The Republican race for the right to face off with Ohio Sen. Sherrod Brown next fall seems to lean strongly State Treasurer Josh Mandel's way, based on our new poll and on the latest developments in the race. Polled before Rep. Jim Jordan declined a bid and instead endorsed Mandel, Mandel tops Jordan and former State Sen. Kevin Coughlin, 27-16-8, and beats Coughlin in what will now likely be a two-way race, 31-12.
Since so few voters are familiar with the candidates so far, 57% are undecided. Coughlin obviously has an opportunity, but if he stays in the race, he'll have to cast himself as a Tea-Party, anti-establishment conservative and make up a lot of ground with the furthest right voters, who make up a 41% plurality of this electorate.
The problem for Coughlin is that Jordan's nod could only further help Mandel with the far right. Mandel is already strong against Coughlin with this group, but Jordan actually tied Mandel at 22% in the three-way match-up, meaning his credibility with conservatives could only further widen the gap with Coughlin.
Just to see what would happen, we also decided to test disgraced former Ohio State football coach Jim Tressel in this race. Republicans should probably not be terribly proud that, if he ran, Tressel would be their top pick. He is still popular, certainly more than any of the others, and he is more than twice as well-known as any of them, but it is at best a sign that no one is paying attention to the burgeoning race yet, and at worst a sign that there is little enthusiasm for the real candidates at this point. Tressel is almost certain not to run, but he leads with 23% over Mandel’s 17%, Jordan’s 13%, and Coughlin’s 5%, with 43% undecided, a clear indication that name recognition is the most decisive factor at this stage.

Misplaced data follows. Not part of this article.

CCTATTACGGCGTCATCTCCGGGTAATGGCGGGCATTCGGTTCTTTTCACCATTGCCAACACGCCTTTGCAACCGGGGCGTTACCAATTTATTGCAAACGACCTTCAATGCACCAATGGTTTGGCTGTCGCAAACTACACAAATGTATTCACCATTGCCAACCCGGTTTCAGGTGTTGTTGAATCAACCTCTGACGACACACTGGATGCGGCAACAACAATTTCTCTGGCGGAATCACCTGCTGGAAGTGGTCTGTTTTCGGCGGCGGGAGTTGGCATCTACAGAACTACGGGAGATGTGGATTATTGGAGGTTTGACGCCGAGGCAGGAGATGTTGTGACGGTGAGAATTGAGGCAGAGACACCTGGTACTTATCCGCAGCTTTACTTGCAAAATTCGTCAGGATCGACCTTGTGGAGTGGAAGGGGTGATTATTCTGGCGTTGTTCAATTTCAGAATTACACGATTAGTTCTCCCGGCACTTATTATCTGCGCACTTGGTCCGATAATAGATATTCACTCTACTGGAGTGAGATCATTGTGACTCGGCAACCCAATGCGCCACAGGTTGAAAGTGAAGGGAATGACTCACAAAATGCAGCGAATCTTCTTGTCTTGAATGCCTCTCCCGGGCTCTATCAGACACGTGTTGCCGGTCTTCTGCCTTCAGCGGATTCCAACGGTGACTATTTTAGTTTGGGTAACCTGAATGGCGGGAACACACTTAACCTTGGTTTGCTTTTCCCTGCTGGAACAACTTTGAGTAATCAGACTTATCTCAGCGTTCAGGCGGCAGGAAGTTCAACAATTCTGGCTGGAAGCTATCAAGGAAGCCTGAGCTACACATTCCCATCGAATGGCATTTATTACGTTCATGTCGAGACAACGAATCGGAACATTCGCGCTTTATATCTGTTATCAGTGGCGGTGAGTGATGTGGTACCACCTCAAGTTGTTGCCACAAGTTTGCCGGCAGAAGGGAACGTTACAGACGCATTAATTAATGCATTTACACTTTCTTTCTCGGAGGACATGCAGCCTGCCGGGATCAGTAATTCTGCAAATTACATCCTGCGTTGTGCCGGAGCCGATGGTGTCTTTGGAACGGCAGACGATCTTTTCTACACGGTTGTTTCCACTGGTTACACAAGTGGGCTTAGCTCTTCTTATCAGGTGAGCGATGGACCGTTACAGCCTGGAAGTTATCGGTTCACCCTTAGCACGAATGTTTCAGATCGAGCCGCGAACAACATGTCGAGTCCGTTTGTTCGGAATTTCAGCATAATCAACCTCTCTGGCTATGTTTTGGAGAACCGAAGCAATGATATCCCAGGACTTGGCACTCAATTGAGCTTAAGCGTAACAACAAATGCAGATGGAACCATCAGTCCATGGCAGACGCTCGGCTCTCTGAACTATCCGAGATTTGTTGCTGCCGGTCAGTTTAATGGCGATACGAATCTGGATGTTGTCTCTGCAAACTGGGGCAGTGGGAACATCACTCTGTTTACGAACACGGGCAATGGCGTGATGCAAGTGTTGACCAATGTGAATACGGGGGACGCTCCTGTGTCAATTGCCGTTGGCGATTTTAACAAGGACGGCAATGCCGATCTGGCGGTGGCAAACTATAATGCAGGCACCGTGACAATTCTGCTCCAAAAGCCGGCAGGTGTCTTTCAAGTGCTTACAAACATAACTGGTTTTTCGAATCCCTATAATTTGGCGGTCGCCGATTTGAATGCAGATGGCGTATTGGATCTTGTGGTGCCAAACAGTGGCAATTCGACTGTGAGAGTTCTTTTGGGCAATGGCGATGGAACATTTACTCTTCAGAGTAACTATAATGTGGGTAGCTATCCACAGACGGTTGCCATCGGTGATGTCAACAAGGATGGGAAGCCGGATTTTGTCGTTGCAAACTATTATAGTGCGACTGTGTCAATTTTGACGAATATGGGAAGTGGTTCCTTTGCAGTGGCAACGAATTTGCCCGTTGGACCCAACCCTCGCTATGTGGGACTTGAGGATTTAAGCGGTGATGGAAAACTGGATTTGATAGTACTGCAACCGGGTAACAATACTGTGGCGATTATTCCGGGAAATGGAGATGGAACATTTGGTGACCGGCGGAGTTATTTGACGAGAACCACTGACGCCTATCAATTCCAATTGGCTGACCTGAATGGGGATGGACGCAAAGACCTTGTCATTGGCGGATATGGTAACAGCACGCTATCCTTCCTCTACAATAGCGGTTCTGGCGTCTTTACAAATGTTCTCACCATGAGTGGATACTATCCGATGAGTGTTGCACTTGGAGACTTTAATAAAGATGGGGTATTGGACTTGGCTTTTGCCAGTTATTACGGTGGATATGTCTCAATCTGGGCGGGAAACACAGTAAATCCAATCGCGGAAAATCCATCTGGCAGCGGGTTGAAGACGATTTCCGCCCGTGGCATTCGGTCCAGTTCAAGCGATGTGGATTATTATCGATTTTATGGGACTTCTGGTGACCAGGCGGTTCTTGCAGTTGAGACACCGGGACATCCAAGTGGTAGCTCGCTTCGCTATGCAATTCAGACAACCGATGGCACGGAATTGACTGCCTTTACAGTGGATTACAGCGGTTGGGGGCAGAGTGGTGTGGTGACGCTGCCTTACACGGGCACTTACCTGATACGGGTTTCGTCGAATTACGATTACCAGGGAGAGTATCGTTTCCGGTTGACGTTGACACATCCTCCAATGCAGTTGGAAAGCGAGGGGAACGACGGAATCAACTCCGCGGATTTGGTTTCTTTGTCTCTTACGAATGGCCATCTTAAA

Two-thirds have an opinion of Tressel; 46% have a favorable opinion of him and 21% a negative one. By contrast, only 31% know enough about Mandel to express an opinion, but he is very well-liked (24-7). Only 22% are aware of Jordan (14-8) and a mere 15% of Coughlin (6-9).
We already showed Rick Perry leading Mitt Romney nationally by 13 points yesterday, and leading a tight four-way contest in Iowa on Tuesday. This poll, conducted a week before Perry even officially entered the race, was already showing Perry's threat to Romney's presidential chances as becoming more and more real. When PPP polled Ohio GOP primary voters three months ago, Romney led with 23% over Newt Gingrich’s 16%, Herman Cain’s and Ron Paul’s 13%, Michele Bachmann’s 11%, and Tim Pawlenty’s 6%.
Now Perry, polled for the first time here, has jumped into the lead with 21% to Romney’s 20%, Bachmann’s 14%, Cain’s 10%, Gingrich’s and Paul’s 8%, and Jon Huntsman’s 1%. Polled before he dropped out, Pawlenty got only 3% support. Perry seems to have taken a lot of support from Gingrich, Paul, and Cain, and holds a huge 28-15-13-11 lead over Bachmann, Romney, and Cain with the most conservative voters.
If Sarah Palin were to jump into the race, she would knock Bachmann from third but help Perry. Perry would hold at 21% to Romney’s 18%, Palin’s 11%, Bachmann’s 10%, Cain’s 8%, and Gingrich’s and Paul’s 7%.
Full results here.